London (change)
Today 17°C / 6°C
Tomorrow 13°C / 4°C

The field maple


by James Alexander-Sinclair

A smallish tree reaching only about 20m tall, the field maple has a bark as fissured as the face of W.H. Auden, with a slightly corky texture.


The field maple, Acer campestreWe have had a couple of mild frosts over the past week so we can assume that autumn is properly with us: further denial is pointless. Instead it is time to appreciate the turning leaves before they too have gone and we are left alone with only the evergreens to keep us amused.

Last year my autumn tree of choice was the magnificent liquidambar - I was actually quite bossy in my urgings. This year I have chosen a slightly more humble tree: the field maple, Acer campestre.

Acer campestre is our only native maple and has long been a stalwart of woodlands and hedges. This picture shows an unbearably ancient specimen, in a hedgerow. It has been laid more times than Xaviera Hollander over the decades; the trunk is extraordinary, both beautiful and slightly grotesque.

A smallish tree reaching only about 20m tall, the field maple has a bark as fissured as the face of W.H. Auden, with a slightly corky texture. The flowers are nothing much to write home about, being little greeny numbers that turn up at the same time as the new leaves, but the leaves are very fine. It is happiest on non-acidic soil.

There is one outside my office and the leaves are just beginning to turn a rather fabulous buttery yellow. This yellow autumn colour is often seen as a bit second division compared to its more spectacular cousins which are all flaming orange or the red of bloodthirsty sunsets. I beg to differ; it may not be drop-dead spectacular but when the rising sun glitters across the frosty, dew-spattered leaves, it is breathtaking.

A good tree for a slightly wilder part of the garden. It is also excellent for bonsai if you feel so inclined.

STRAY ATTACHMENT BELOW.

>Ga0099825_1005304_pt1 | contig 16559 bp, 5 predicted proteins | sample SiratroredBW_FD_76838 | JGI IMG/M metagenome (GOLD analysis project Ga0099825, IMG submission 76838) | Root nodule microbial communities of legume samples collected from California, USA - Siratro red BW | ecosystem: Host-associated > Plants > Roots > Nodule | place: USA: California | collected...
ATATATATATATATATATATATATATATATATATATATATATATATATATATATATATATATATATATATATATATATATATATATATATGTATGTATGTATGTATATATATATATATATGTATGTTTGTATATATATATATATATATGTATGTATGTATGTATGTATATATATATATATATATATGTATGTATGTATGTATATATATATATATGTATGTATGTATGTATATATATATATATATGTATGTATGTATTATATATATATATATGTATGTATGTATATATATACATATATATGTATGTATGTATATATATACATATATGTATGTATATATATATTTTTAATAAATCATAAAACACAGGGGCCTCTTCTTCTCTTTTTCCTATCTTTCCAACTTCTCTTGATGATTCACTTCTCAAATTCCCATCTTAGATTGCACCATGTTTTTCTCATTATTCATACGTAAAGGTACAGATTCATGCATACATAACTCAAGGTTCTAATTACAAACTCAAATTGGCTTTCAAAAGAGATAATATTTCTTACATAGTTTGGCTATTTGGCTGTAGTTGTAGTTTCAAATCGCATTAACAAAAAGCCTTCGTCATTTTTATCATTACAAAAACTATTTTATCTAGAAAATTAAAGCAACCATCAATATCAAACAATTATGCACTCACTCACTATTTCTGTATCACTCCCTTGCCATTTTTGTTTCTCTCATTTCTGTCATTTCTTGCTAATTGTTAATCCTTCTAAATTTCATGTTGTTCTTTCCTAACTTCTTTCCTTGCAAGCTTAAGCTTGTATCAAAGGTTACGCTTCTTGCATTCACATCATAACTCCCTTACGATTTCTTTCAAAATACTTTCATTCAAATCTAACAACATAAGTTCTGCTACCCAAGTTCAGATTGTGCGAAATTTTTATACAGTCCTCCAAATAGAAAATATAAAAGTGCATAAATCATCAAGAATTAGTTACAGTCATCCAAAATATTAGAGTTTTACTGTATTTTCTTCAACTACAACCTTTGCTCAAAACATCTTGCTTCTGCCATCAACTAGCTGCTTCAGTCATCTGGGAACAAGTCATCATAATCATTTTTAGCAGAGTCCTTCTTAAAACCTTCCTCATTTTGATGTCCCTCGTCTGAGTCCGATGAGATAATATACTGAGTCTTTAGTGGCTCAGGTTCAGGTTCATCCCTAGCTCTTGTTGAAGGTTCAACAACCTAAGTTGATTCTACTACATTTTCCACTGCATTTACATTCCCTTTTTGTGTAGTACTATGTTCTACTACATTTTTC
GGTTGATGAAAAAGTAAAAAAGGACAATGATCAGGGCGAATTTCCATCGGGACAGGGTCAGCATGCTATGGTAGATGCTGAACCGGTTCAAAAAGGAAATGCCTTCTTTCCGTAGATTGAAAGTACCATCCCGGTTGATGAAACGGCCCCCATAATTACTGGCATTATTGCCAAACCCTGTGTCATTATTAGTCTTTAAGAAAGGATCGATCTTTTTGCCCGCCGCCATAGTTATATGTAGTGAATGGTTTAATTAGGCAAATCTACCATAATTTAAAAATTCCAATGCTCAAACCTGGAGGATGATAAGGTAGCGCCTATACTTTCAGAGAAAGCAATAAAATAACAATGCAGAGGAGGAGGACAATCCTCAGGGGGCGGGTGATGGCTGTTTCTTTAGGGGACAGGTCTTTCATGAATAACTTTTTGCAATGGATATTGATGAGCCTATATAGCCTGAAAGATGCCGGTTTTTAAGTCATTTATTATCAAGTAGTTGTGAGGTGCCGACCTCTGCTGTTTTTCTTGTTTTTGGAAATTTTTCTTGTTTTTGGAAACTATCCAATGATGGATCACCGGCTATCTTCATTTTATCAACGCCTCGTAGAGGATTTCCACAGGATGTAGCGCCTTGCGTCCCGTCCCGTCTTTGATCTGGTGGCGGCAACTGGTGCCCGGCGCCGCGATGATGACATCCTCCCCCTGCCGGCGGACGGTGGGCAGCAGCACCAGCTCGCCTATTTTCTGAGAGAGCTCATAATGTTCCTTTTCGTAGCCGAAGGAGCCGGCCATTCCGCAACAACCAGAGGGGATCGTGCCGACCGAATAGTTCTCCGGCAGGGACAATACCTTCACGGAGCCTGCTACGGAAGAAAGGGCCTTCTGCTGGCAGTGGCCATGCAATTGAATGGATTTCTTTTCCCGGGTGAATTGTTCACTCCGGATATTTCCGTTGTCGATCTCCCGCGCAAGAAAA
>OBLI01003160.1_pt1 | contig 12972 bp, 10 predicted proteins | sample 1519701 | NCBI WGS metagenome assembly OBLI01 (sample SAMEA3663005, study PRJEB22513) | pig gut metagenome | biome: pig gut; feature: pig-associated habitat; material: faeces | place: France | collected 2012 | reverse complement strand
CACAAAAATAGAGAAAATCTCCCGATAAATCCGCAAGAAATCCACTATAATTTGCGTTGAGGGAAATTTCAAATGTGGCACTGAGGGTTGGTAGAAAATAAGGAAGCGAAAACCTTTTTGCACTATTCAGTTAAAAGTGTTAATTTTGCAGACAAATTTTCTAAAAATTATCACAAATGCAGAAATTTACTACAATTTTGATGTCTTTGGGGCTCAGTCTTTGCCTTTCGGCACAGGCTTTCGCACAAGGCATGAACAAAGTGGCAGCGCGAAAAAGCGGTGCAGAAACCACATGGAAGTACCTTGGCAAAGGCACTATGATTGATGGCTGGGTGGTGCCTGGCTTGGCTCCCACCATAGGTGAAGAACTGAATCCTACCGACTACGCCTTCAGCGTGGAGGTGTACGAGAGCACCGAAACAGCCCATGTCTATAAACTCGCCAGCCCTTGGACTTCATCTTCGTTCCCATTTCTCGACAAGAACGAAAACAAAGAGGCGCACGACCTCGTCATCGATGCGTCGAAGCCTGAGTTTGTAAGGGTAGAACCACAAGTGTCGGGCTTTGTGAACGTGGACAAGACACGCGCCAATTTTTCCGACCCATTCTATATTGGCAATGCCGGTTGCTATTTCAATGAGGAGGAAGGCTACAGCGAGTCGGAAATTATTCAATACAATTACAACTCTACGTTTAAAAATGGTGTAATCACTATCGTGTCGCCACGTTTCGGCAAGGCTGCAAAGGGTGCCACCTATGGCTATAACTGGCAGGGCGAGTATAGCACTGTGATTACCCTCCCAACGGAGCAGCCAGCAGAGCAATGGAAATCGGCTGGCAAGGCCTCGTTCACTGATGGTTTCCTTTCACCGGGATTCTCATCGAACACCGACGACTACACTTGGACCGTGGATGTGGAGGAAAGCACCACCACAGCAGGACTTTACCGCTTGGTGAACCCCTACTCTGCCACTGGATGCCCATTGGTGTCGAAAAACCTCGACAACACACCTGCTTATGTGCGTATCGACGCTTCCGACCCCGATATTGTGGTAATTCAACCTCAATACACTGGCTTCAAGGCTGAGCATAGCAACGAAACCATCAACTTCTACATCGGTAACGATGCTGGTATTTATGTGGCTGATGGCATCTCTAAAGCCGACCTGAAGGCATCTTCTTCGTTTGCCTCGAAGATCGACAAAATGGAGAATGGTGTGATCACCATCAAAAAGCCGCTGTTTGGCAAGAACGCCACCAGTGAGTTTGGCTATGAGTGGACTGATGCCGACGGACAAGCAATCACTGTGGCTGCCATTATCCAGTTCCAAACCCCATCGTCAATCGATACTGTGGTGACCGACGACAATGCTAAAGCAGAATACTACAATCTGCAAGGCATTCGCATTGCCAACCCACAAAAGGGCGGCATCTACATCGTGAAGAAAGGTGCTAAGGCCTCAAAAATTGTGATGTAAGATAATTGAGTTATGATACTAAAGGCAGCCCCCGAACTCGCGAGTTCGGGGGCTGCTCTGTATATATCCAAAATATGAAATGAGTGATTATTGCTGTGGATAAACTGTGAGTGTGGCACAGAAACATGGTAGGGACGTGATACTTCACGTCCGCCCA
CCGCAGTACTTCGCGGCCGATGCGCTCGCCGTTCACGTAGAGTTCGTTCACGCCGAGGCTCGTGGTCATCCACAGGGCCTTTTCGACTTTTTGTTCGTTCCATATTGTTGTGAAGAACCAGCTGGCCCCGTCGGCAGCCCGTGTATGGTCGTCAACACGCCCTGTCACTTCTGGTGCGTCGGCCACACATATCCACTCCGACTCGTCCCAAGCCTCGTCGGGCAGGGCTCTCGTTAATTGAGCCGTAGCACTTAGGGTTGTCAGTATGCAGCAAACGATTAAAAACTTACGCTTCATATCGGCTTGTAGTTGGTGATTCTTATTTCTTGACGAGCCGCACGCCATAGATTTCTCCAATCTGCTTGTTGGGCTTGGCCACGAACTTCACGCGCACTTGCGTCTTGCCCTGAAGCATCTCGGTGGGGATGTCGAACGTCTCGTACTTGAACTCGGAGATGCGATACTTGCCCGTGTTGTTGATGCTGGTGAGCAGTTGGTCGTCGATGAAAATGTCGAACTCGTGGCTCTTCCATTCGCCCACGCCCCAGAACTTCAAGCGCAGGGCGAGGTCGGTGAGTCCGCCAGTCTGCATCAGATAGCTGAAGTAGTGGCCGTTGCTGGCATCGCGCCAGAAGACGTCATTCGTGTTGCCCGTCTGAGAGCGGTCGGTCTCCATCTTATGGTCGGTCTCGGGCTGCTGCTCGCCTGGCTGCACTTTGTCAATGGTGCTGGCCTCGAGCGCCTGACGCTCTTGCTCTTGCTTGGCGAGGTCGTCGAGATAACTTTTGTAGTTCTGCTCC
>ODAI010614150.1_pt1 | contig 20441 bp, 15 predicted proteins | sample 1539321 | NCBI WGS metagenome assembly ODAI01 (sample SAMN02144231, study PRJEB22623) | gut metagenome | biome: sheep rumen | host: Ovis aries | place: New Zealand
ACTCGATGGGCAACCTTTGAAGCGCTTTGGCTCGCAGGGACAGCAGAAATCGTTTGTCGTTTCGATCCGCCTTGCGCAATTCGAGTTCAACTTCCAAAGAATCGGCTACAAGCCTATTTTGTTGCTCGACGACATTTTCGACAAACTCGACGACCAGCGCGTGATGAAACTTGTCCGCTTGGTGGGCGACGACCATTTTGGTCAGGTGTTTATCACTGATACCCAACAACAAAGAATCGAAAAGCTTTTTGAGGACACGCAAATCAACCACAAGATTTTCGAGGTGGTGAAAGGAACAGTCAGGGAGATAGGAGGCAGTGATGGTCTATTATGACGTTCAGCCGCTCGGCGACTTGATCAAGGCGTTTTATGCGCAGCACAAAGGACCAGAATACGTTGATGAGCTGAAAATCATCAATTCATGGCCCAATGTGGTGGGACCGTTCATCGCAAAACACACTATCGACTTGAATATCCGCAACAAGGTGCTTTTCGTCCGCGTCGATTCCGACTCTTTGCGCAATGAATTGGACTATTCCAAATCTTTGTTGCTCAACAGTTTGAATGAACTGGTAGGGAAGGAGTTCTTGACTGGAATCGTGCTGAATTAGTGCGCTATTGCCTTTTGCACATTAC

Discuss this blog post

Talkback: The field maple
Your comment will appear after a quick registration step

Gardeners' World Web User 28/10/2010 at 12:14

We have a climbing hydrangia outside our back doors which is almost up to the bathroom window. Yesterday, with the sun shining on its yellow leaves it looked glorious. Unfortunatly they are dropping fast so we are making the most of it while we can.

Gardeners' World Web User 30/10/2010 at 10:26

I went out this morning and photographed red acers and yellow limes and noticed that even the oak trees have spectacular colour this year and a beautiful buttercup yellow is showing on one of my alpine shrubs, a Japanese willow. Everyone should be looking out the bus window this year at the trees as, in Bristol anyway, the cherries and horse chestnuts are glorious.

Gardeners' World Web User 04/11/2010 at 14:18

can anyone tell me how i get veg that look as good as the ones pictured on page 84 of the gardeners world mag for november 2010,theres not a blemish, no holes, or discolouration, carrot,spring cabbage, red cabbage, leegs, beetroot.But i can understand why they cant keep a straight line

Gardeners' World Web User 04/11/2010 at 14:20

can anyone tell me how i get veg that look as good as the ones pictured on page 84 of the gardeners world mag for november 2010,theres not a blemish, no holes, or discolouration, carrot,spring cabbage, red cabbage, leeks, beetroot.But i can understand why they cant keep a straight line

Gardeners' World Web User 05/11/2010 at 09:01

i have a few pots of nerine's about five or six bulbs in each pot this year i only had a few flowers any reason why ?

See more comments...